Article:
Authorities are testing drinking water in Kathmandu for disease-causing microbes

Amid a rise in diarrhoea cases in the Valley, health officials will carry out tests within and outside the capital city.

Arjun Poudel

Arjun Poudel

The Kathmandu Post



June 17, 2022

KATHMANDU – Amid reports of rising cases of diarrhoeal diseases in Kathmandu, the Epidemiology and Disease Control Division is working to test water samples from various places of the Capital.

“We have decided to collect water samples from at least 150 localities of the Valley,” said Kaushal Subedi, a public health inspector at the division. “Water samples will be collected from distribution centres, bottling plants, taps, and households. We will also study if various brands of bottled water being used by the public are fit for drinking or not.”

Hospitals in Kathmandu Valley including the Sukraraj Tropical and Infectious Disease Hospital have been reporting an increase in diarrhoeal cases since the start of pre-monsoon rains over a month ago.

“Around 300 people have come to our hospital for treatment of diarrhoeal infections in the last two months,” said Nabaraj Gautam, information officer at the Sukraraj hospital.

“The actual number of people infected with diarrhoea could be several fold higher because normally only serious patients visit hospitals for treatment.”

The increase in rainfall and disruption in garbage collection in all three districts of Valley—Kathmandu, Lalitpur and Bhaktapur—increased the risk of contamination of drinking water sources.

A wetter than usual monsoon has been forecast this year.

Several other factors including the condition of water supply pipes, water storage, and pollution in water sources affect the quality of water supplied to households, officials said.

The Kathmandu Upatyaka Khanepani Limited still uses the old pipeline laid decades ago in core city areas. Since there are leakages in the old pipelines, there is a high risk of sewage mixing with drinking water. Although the KUKL chlorinates the water before supplying to households, it is still prone to contamination due to the leaking pipes.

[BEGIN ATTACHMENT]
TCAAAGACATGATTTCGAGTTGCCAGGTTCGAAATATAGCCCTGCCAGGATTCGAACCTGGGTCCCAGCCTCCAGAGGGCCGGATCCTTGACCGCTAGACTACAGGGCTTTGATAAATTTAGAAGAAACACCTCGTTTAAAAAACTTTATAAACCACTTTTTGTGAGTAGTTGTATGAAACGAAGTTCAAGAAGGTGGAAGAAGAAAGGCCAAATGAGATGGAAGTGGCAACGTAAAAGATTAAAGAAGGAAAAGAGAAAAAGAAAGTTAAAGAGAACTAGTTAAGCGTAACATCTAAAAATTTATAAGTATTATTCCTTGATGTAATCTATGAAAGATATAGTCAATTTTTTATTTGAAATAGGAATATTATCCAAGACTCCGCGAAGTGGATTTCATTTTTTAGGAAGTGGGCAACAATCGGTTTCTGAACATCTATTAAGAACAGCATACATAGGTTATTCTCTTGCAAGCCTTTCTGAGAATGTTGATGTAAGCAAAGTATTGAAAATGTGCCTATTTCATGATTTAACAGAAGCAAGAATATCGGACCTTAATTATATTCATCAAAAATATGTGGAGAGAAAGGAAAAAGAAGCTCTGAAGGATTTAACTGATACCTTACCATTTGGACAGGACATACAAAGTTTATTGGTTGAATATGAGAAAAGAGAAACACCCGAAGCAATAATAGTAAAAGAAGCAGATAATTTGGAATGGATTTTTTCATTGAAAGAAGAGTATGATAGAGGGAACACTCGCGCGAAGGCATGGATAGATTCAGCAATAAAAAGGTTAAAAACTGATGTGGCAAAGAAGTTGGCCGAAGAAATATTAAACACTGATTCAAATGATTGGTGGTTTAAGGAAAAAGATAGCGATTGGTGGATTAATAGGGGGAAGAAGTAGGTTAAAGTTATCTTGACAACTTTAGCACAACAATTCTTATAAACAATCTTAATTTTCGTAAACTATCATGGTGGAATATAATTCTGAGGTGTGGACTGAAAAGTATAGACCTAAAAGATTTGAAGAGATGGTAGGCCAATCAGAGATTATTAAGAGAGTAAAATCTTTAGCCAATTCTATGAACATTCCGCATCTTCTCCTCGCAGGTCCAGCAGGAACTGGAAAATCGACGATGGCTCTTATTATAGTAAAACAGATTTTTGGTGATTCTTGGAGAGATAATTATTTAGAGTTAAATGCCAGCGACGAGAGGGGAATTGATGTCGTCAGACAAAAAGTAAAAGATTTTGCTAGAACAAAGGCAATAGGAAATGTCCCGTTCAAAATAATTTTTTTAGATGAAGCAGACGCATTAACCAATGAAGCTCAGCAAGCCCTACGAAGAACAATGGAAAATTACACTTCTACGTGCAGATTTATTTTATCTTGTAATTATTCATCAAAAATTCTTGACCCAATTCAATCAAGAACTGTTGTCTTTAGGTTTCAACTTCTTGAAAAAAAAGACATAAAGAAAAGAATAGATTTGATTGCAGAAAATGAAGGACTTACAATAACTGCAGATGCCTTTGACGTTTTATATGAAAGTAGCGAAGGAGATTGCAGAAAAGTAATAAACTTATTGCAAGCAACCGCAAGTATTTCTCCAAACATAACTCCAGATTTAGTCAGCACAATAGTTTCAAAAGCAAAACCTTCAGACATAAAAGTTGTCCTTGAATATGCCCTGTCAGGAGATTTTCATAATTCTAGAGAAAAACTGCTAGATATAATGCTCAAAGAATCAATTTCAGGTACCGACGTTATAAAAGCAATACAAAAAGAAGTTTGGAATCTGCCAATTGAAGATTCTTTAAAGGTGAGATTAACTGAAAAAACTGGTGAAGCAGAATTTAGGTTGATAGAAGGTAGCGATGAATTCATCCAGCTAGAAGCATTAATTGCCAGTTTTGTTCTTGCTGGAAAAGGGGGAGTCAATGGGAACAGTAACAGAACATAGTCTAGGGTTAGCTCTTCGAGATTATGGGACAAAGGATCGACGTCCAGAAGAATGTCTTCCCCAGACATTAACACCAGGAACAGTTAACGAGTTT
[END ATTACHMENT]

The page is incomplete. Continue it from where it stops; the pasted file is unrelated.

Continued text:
“We will carry out tests to identify the exact causes and sources of contamination,” said Dr Anu Shakya, an official at the division. “We will also alert agencies concerned to take measures to mitigate contamination.”

Due to poor sanitation and hygiene conditions, Nepal is highly vulnerable to water-borne diseases including diarrhoea, dysentery, typhoid, hepatitis, and cholera.

During every monsoon, health authorities test water samples collected from various places throughout the country.

In the last year’s study, around 60 percent water samples from various sources in Kathmandu Valley—including bottled water sold in the market–were found contaminated with E.Coli and coliform, the microbes found in human feces that cause diarrhoeal infection.

The division had also informed the Kathmandu Metropolitan City, its ward offices, and Kathmandu Upatyaka Khanepani Limited and other stakeholders about the presence of hazardous microbes in the drinking water.

Experts say the responsibility of the authorities does not end merely by identifying the problems and treating the patients. They said that appropriate measures should be taken to prevent the spread of infections.

“Hospitals provide symptomatic treatment to patients which is necessary to save life,” said Dr Sher Bahadur Pun, chief of Clinical Research Unit at Sukraraj hospital, said. “But what should not be forgotten is people are getting infected and appropriate measures should be taken to prevent the spread of infections.”

Doctors say an awareness drive should be launched to bring behavioural change in the public to to practice hygienic habits including boiling water before drinking and avoiding stale food.

“Testing of drinking water should be carried out on a regular basis throughout the year and the public should be informed about the problems,” Meghnath Dhimal, chief researcher at the Nepal Health Research Council, said. “Without ensuring safe drinking water, we cannot get rid of the burden of waterborne diseases.”

Meanwhile, officials at the Health Ministry said that they have urged health agencies under provincial and local governments to test local water samples regularly.

“We have also provided testing kits to various districts to carry out tests,” said Subedi of the Epidemiology and Disease Control Division. “We are also planning to purchase reagents worth around Rs 1 million soon to supply them to provincial and local levels.”

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